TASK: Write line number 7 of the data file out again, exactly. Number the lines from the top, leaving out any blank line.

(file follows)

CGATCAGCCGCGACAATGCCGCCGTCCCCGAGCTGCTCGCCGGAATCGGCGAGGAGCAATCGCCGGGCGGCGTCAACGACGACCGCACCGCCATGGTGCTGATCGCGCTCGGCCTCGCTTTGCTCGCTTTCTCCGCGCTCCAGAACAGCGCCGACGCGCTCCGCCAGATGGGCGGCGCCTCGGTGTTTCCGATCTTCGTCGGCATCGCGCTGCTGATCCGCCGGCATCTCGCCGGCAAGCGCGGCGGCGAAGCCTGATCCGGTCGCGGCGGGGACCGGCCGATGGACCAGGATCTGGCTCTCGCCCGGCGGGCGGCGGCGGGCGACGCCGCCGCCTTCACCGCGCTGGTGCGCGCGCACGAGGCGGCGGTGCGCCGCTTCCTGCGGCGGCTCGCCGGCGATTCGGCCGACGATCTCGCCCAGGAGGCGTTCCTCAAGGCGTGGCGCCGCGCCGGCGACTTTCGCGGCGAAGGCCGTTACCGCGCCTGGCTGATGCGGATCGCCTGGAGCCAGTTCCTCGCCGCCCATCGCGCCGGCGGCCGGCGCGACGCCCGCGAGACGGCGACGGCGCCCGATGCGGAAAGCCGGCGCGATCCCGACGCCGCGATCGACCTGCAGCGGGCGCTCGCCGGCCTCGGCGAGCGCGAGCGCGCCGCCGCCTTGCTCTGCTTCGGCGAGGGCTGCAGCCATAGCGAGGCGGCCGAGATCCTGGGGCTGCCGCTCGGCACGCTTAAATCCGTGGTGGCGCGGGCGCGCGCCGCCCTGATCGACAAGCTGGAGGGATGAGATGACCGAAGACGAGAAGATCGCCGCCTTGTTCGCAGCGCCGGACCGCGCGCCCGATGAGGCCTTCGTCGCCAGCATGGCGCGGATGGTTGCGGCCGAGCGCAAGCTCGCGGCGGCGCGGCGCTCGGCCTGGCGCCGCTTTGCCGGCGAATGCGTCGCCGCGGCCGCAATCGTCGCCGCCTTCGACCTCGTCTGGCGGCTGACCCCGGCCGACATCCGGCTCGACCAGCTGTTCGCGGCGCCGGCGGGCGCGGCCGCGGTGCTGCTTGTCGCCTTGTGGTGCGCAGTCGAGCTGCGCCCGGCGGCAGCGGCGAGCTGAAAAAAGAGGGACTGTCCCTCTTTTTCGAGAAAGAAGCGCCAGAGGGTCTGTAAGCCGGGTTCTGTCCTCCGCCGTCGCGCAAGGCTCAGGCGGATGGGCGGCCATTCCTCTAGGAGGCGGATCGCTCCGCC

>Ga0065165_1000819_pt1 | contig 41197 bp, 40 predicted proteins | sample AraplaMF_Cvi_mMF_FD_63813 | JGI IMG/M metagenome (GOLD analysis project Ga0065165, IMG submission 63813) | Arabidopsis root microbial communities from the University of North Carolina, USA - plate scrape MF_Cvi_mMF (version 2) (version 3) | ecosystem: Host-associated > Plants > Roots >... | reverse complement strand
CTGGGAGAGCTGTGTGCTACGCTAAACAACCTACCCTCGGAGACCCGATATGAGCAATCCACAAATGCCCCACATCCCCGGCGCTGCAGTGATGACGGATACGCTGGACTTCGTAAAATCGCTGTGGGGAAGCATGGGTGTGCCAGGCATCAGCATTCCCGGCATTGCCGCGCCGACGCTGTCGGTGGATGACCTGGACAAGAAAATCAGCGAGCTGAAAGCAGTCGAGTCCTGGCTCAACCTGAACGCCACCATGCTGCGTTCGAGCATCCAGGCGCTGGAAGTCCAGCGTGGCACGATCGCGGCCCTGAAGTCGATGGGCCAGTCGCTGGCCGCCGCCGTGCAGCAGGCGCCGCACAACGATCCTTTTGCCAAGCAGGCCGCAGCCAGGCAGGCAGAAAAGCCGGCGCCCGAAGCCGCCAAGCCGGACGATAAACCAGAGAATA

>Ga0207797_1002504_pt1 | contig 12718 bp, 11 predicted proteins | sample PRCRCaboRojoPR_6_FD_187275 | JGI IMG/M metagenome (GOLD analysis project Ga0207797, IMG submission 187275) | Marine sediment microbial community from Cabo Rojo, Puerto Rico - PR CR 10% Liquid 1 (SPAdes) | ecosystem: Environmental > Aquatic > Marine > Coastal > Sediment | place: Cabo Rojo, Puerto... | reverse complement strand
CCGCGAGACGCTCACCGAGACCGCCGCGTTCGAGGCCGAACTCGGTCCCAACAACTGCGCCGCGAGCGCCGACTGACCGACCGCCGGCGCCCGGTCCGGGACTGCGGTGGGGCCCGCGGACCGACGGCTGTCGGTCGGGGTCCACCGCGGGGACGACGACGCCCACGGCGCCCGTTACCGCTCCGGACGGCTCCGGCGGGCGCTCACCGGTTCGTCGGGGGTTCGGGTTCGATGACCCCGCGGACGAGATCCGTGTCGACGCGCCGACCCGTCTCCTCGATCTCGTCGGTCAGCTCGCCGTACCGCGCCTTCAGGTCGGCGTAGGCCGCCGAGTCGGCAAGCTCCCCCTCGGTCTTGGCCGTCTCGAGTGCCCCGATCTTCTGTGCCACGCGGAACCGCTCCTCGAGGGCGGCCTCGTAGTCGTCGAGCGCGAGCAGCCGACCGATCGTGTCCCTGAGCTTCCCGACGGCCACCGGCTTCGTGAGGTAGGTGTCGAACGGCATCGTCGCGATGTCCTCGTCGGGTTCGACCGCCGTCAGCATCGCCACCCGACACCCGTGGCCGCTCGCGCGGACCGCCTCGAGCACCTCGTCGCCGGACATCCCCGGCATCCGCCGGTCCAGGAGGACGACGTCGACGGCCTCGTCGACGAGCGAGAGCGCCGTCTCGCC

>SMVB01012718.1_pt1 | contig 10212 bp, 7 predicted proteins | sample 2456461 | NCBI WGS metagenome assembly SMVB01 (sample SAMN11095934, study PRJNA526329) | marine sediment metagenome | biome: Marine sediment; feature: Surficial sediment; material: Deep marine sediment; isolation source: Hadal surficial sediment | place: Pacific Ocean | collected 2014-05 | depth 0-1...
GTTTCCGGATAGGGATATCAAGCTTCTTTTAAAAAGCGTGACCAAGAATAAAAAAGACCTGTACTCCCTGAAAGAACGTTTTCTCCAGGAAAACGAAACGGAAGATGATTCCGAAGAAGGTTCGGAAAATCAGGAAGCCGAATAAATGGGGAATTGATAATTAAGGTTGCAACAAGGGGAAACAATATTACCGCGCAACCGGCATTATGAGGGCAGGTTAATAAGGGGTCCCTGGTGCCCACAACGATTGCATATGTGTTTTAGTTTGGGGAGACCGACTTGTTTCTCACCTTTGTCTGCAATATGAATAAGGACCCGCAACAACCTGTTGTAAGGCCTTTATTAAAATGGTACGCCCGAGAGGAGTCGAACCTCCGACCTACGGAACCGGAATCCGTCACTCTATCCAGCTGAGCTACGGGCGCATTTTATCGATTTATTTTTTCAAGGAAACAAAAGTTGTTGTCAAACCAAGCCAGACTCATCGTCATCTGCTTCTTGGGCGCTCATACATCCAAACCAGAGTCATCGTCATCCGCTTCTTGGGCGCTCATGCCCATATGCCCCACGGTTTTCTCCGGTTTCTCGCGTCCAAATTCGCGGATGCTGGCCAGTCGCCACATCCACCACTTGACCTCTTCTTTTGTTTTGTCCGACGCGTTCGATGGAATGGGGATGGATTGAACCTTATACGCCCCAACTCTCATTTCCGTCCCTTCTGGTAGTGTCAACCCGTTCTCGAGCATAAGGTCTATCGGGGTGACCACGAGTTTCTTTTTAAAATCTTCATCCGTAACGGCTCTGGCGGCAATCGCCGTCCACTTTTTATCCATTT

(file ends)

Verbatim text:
GTTTCCGGATAGGGATATCAAGCTTCTTTTAAAAAGCGTGACCAAGAATAAAAAAGACCTGTACTCCCTGAAAGAACGTTTTCTCCAGGAAAACGAAACGGAAGATGATTCCGAAGAAGGTTCGGAAAATCAGGAAGCCGAATAAATGGGGAATTGATAATTAAGGTTGCAACAAGGGGAAACAATATTACCGCGCAACCGGCATTATGAGGGCAGGTTAATAAGGGGTCCCTGGTGCCCACAACGATTGCATATGTGTTTTAGTTTGGGGAGACCGACTTGTTTCTCACCTTTGTCTGCAATATGAATAAGGACCCGCAACAACCTGTTGTAAGGCCTTTATTAAAATGGTACGCCCGAGAGGAGTCGAACCTCCGACCTACGGAACCGGAATCCGTCACTCTATCCAGCTGAGCTACGGGCGCATTTTATCGATTTATTTTTTCAAGGAAACAAAAGTTGTTGTCAAACCAAGCCAGACTCATCGTCATCTGCTTCTTGGGCGCTCATACATCCAAACCAGAGTCATCGTCATCCGCTTCTTGGGCGCTCATGCCCATATGCCCCACGGTTTTCTCCGGTTTCTCGCGTCCAAATTCGCGGATGCTGGCCAGTCGCCACATCCACCACTTGACCTCTTCTTTTGTTTTGTCCGACGCGTTCGATGGAATGGGGATGGATTGAACCTTATACGCCCCAACTCTCATTTCCGTCCCTTCTGGTAGTGTCAACCCGTTCTCGAGCATAAGGTCTATCGGGGTGACCACGAGTTTCTTTTTAAAATCTTCATCCGTAACGGCTCTGGCGGCAATCGCCGTCCACTTTTTATCCATTT